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Rado Unveil Ultra-Modern DiaStar Original Skeleton

Rado DiaStar Original Skeleton

While modern Rado might be all about the Captain Cook, the Swiss watchmaker has a long history of innovative designs, including the instantly recognisable DiaStar 1 from 1962. Now, the retro watch has been given an aesthetic overhaul in the DiaStar Original Skeleton.

The defining trait of any DiaStar, DiaStar Original Skeleton included, is its case, a curvaceous, almost fluid lozenge of material blending bezel into case. It’s gorgeous and 60 years on there’s still nothing quite like it except perhaps some of the funkier Omegas. It was designed to be scratchproof (it was among one of the first watches to use a sapphire crystal, incidentally) and in that pursuit it used Tungsten Carbide for the case.

Rado DiaStar Original Skeleton

The problem is that Tungsten Carbide is notoriously difficult to work with (hence the DiaStar 1’s unusual shape) and is incredibly heavy. So, when they were celebrating the 60th anniversary of the DiaStar 1 last year, Rado instead opted for what they’re best at: ceramic.

Rado DiaStar Original Skeleton
Rado DiaStar Original Skeleton

That continues into the Diastar Original Skeleton, the same gunmetal colouring and ultra-hard, ultra-tactile properties that ceramic is known for. It also uses the incredible, vertically faceted crystal that made an appearance on the previous anniversary collection, though if there’s any reason for that other than aesthetics, I don’t know it. The difference here, as the name suggests, is that the dial has been skeletonised to show off the movement underneath, with indices apparently floating, supported by a layer of sapphire crystal underneath.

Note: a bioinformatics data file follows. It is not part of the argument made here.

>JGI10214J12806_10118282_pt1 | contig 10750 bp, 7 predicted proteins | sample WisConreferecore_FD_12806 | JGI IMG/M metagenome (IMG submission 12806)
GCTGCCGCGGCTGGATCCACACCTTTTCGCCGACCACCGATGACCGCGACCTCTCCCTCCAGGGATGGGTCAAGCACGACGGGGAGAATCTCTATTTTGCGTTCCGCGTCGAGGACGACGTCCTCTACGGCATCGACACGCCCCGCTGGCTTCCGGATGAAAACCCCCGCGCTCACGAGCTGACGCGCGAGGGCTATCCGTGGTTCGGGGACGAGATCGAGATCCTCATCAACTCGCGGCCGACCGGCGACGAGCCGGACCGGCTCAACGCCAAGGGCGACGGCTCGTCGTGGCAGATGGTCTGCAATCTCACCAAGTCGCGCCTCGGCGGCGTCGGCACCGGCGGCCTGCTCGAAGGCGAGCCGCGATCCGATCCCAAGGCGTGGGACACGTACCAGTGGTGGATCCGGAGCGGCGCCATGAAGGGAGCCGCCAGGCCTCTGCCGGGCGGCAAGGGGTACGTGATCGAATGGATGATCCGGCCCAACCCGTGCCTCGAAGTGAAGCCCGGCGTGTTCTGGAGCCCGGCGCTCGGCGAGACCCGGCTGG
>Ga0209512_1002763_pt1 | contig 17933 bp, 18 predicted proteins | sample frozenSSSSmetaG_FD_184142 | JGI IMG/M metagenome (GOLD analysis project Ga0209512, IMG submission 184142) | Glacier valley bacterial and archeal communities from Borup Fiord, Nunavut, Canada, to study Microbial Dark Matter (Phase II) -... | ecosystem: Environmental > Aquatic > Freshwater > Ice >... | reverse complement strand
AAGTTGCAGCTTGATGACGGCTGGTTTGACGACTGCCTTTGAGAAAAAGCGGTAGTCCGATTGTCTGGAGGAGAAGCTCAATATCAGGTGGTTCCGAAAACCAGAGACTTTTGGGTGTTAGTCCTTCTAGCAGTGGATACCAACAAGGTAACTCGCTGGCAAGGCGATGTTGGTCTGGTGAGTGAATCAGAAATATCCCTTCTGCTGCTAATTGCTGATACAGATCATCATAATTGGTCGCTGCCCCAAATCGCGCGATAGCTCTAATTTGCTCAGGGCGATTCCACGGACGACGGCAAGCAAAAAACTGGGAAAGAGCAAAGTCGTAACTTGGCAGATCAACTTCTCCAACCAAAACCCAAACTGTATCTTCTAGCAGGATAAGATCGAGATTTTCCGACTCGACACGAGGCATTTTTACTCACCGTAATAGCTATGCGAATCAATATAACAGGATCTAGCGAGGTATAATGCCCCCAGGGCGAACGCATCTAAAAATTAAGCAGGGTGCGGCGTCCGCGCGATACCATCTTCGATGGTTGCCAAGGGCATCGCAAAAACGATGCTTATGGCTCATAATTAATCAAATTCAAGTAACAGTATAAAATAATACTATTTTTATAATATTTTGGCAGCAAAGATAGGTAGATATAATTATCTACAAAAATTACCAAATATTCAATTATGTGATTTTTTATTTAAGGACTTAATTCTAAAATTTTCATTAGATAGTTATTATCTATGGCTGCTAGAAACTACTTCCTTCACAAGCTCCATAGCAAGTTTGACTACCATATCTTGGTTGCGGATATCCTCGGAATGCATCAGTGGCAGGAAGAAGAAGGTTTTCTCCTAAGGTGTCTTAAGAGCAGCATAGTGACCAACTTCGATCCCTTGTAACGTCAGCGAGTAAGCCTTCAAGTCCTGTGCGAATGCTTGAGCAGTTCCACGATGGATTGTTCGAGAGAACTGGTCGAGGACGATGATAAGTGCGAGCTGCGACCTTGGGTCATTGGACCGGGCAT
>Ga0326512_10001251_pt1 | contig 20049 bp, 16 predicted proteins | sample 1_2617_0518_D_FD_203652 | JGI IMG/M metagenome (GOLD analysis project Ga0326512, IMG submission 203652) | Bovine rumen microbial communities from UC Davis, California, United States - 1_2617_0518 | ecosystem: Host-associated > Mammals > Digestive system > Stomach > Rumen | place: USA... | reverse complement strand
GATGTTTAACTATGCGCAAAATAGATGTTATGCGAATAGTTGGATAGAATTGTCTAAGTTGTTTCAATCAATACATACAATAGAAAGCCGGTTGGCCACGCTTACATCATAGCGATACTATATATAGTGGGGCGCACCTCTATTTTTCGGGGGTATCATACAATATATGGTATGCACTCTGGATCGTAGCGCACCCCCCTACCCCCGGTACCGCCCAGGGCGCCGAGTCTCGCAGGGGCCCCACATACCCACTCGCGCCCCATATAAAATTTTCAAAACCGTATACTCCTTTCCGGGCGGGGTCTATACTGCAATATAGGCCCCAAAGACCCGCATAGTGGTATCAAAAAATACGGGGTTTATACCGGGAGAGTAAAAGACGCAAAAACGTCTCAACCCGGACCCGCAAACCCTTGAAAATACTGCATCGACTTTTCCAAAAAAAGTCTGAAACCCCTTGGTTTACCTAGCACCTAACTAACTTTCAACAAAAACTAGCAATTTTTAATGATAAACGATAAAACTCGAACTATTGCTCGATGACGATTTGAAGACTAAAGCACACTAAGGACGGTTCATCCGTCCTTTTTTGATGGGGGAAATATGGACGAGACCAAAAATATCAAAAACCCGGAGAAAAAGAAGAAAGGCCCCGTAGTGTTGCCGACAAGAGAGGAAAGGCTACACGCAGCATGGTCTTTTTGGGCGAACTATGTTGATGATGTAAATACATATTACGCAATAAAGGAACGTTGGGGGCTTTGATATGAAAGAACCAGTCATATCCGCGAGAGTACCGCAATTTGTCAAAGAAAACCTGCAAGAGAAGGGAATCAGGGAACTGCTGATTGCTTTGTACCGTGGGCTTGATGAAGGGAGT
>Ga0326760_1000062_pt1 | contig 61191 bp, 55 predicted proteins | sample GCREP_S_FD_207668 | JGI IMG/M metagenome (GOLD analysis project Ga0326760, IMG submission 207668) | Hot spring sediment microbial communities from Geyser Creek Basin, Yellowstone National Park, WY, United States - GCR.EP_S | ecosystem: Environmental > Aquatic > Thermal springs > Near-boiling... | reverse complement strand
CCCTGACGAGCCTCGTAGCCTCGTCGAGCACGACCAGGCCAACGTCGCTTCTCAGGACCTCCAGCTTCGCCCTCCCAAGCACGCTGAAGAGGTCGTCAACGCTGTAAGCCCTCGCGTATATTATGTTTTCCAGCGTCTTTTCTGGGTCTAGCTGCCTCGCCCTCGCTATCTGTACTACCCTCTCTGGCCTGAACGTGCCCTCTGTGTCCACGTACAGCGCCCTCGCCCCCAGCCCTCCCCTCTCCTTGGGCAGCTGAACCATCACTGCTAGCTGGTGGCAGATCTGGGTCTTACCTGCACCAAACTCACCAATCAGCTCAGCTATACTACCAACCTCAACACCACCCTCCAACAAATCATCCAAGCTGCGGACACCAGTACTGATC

Rado DiaStar Original Skeleton

Evidently, Rado are proud of their movements these days as this is exactly what they did to their recent Captain Cook Skeleton. And they should be; the Rado Calibre R808 is a polished up version of Swatch Group’s seminal Powermatic 80 movement, 80-hour power reserve and Nivachron hairspring included. It’s reliable, long-lasting and accurate, everything you need in a movement.

Rado DiaStar Original Skeleton

Being able to see the movement not only adds a more technical flair to what’s always been a structurally led watch, but the components on show counterbalance the grey ceramic and brushed stainless steel bracelet with flashes of gold brass and rubies. I’m not normally sold on skeleton watches, but for the DiaStar Original Skeleton I could definitely make an exception.

Price & Specs:

  • Model: Rado DiaStar Original Skeleton
  • Ref: R12162153
  • Case/dial: 38mm width x 45mm length x 11.9mm height, polished stainless steel case and Ceramos™ bezel, black annular dial with flying yellow gold colour hands and indexes and white Super-LumiNova®, square faceted sapphire crystal front, white printed minute track, gold coloured moving anchor symbol on red background, transparent case back
  • Water resistance: 100m (10 bar)
  • Movement: Rado calibre R808, automatic, 25 jewels, 3 hands, antimagnetic Nivachron™ hairspring, exceeds standard test requirements from 3 to 5 positions for higher accuracy, movement fully coated in anthracite
  • Frequency: 21,600 vph (3 Hz)
  • Power reserve: 80h
  • Functions: Hours, minutes, seconds
  • Strap: Polished and brushed stainless steel bracelet with 3-fold clasp EasyClip system
  • Price/availability: £1,850

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About the author

Sam Kessler

Legend has it that Sam’s first word was ‘escapement’ and, while he might have started that legend himself, he’s been in the watch world long enough that it makes little difference. As the editor of Oracle Time, he’s our leading man for all things horological – even if he does love yellow dials to a worrying degree. Owns a Pogue; doesn’t own an Oyster Perpetual. Yet.